BEIJING — China's historic 18th Communist Party congress ended on Wednesday, Nov. 14, with no big reveals, few questions answered, and a whole lot of guessing about how China will be governed in the decade to come.
At the closing ceremony of the weeklong congress, more than 2,200 delegates gathered in the Great Hall of the People for an impressive show of pageantry and self-control. Hundreds of Chinese and overseas journalists waited for more than an hour in a room at the back of the hall before being led, slowly, through a line down a long corridor and up three flights of stairs that took 45 minutes to clear, into the gallery.
There we watched as the party's elite listened to speeches, voted in perfect unanimity, and applauded themselves.
What we now know: the 10 leaders of the 350-member Central Committee of the Chinese Communist Party. On Thursday, they will vote to select the new Standing Committee -- that powerful group whose makeup could indicate the new leadership's potential bent toward reform or lack thereof. Among the group of 10 are the reform-minded Guangdong party chief Wang Yang, and the lone female, Liu Yandong, a state councilor and party elite.
The list of what we don't know is far longer. For instance, in what direction is China headed?
Thursday morning, China will unveil to the press the next Politburo Standing Committee -- the group that will take over as the core decision-making body for the world's second-largest economy. In truth, the decisions have all been made in private, over months of wrangling and jockeying out of public view. What we're seeing now is a performance, a great show of unity as one president prepares to exit and another rises to the top.
Even the current president's speech to the congress was full of simple statements of fact and repetition of slogans. This was not the time to go off script (not that Hu Jintao has ever come close).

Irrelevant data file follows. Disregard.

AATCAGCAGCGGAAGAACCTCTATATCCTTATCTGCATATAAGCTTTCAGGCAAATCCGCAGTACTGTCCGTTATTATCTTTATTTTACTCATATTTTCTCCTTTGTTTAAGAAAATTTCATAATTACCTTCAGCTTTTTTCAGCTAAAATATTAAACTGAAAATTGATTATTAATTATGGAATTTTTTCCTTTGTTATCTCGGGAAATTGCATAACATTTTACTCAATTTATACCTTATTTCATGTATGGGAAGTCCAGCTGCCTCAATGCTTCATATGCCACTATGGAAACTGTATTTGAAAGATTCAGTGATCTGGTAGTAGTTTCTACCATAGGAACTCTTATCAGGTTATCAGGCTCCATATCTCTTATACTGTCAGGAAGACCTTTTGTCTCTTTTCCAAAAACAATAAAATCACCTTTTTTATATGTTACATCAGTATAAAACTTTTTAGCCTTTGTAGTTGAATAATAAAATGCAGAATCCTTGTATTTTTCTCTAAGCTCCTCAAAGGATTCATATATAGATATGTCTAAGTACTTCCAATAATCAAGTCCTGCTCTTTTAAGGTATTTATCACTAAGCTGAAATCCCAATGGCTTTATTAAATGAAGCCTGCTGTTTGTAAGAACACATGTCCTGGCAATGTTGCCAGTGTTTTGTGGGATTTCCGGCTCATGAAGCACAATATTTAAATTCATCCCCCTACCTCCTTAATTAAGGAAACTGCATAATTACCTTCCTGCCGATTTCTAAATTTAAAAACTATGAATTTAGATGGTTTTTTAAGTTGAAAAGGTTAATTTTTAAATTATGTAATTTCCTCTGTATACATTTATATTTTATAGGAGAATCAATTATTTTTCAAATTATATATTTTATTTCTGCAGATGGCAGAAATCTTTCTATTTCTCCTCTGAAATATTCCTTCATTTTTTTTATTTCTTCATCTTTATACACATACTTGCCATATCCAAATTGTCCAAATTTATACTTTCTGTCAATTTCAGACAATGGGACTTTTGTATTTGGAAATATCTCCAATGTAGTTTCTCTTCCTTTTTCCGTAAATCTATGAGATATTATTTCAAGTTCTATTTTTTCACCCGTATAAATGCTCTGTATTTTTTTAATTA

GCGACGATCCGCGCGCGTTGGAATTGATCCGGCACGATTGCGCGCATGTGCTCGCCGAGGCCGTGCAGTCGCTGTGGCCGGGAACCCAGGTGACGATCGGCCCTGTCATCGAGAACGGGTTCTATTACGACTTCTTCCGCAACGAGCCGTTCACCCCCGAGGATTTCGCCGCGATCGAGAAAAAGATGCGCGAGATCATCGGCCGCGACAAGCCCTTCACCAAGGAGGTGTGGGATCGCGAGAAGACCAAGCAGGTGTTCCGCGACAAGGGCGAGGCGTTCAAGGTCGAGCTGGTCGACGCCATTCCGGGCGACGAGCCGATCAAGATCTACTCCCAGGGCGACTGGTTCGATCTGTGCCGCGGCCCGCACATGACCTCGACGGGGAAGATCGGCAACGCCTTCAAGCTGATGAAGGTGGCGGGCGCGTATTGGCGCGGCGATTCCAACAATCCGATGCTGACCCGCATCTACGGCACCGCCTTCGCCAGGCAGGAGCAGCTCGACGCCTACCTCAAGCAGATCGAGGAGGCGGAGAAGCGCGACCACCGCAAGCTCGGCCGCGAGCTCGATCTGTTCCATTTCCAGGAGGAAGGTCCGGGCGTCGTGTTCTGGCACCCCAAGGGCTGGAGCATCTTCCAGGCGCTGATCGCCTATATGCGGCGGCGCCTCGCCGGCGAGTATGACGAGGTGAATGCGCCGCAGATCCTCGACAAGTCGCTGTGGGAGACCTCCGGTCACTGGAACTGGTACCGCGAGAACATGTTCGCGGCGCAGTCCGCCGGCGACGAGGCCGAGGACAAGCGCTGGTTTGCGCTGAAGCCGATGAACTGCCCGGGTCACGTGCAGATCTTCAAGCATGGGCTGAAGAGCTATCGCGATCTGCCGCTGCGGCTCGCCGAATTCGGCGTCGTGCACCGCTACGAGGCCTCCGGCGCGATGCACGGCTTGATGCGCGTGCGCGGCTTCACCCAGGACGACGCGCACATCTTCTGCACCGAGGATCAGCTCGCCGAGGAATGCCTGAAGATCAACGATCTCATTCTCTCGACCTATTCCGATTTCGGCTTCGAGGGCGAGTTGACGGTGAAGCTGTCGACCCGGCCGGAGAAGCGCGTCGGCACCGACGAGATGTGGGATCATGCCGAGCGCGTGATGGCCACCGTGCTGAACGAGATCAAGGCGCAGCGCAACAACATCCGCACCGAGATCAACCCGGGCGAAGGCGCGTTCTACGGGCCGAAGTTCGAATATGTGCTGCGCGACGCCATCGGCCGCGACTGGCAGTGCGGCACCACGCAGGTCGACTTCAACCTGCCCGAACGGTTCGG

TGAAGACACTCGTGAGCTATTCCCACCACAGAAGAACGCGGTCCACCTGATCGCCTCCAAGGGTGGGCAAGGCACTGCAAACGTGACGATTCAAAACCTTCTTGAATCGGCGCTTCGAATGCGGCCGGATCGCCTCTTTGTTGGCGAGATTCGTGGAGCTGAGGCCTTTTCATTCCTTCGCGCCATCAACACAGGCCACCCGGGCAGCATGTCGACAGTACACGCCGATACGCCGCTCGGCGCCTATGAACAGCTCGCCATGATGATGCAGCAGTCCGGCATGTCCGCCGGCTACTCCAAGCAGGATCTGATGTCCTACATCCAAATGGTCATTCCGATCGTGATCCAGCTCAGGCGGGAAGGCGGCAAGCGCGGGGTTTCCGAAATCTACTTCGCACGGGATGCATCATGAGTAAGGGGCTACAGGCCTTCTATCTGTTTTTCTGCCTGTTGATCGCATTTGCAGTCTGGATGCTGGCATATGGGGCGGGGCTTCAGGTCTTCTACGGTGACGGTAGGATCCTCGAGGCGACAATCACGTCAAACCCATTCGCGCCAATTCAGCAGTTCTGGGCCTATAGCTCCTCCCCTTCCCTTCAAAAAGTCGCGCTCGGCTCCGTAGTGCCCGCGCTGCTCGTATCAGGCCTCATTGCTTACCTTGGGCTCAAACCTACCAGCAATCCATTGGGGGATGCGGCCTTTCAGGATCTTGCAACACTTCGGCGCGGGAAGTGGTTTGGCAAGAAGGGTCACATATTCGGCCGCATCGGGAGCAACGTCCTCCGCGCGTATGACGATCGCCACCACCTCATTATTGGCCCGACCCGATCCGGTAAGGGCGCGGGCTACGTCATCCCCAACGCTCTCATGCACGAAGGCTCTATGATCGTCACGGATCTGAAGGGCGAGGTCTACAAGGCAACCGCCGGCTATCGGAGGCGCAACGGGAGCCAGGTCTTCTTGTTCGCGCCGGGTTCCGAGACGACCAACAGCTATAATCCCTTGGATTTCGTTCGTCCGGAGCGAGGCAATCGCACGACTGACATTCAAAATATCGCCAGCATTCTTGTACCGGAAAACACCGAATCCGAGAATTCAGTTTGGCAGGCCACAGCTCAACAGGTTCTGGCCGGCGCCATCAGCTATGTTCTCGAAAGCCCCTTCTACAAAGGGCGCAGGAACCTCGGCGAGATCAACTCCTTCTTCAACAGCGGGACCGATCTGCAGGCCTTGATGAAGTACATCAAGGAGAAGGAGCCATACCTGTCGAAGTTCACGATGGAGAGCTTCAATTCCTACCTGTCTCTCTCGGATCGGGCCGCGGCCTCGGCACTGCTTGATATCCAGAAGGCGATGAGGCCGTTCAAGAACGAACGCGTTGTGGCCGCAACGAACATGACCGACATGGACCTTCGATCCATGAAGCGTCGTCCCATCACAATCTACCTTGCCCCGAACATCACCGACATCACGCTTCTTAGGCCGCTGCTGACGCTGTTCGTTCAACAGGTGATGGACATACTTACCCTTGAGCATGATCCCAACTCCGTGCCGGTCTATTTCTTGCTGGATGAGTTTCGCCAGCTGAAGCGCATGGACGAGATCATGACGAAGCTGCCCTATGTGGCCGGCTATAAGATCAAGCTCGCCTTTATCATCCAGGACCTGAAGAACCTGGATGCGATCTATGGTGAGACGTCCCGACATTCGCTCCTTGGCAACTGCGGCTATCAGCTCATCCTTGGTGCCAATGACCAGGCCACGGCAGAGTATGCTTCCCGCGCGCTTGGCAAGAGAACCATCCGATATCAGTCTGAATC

"The congress elected a new central committee of the party and replaced older leaders with younger ones," Hu told the delegates.
"We are convinced that all the decisions and plans adopted and all the achievements made at the congress, which are of major current and far-reaching historical significance, will play an important role in guiding the all-around development of the great cause of socialism with Chinese characteristics and the great new undertaking of party building," Hu added.
An American friend (neither a journalist nor a taxi driver, but someone who doesn't wish to be named) who has lived in China for 15 years or so suggested to me that I was looking at the party congress all wrong. Rather than comparing China's leadership transition to elections elsewhere in the world, he proposed, we should view it as the annual meeting of a massive billion-dollar corporation.
"They're not going to talk about shareholders setting themselves on fire," he said, referring to the lack of mention of the recent spate of self-immolations on the Tibetan plateau. Domestic media, he suggested, function like corporate communications -- they're on hand to promote the message.
And most importantly, he added, "They're not going to tell their competitors the company secrets."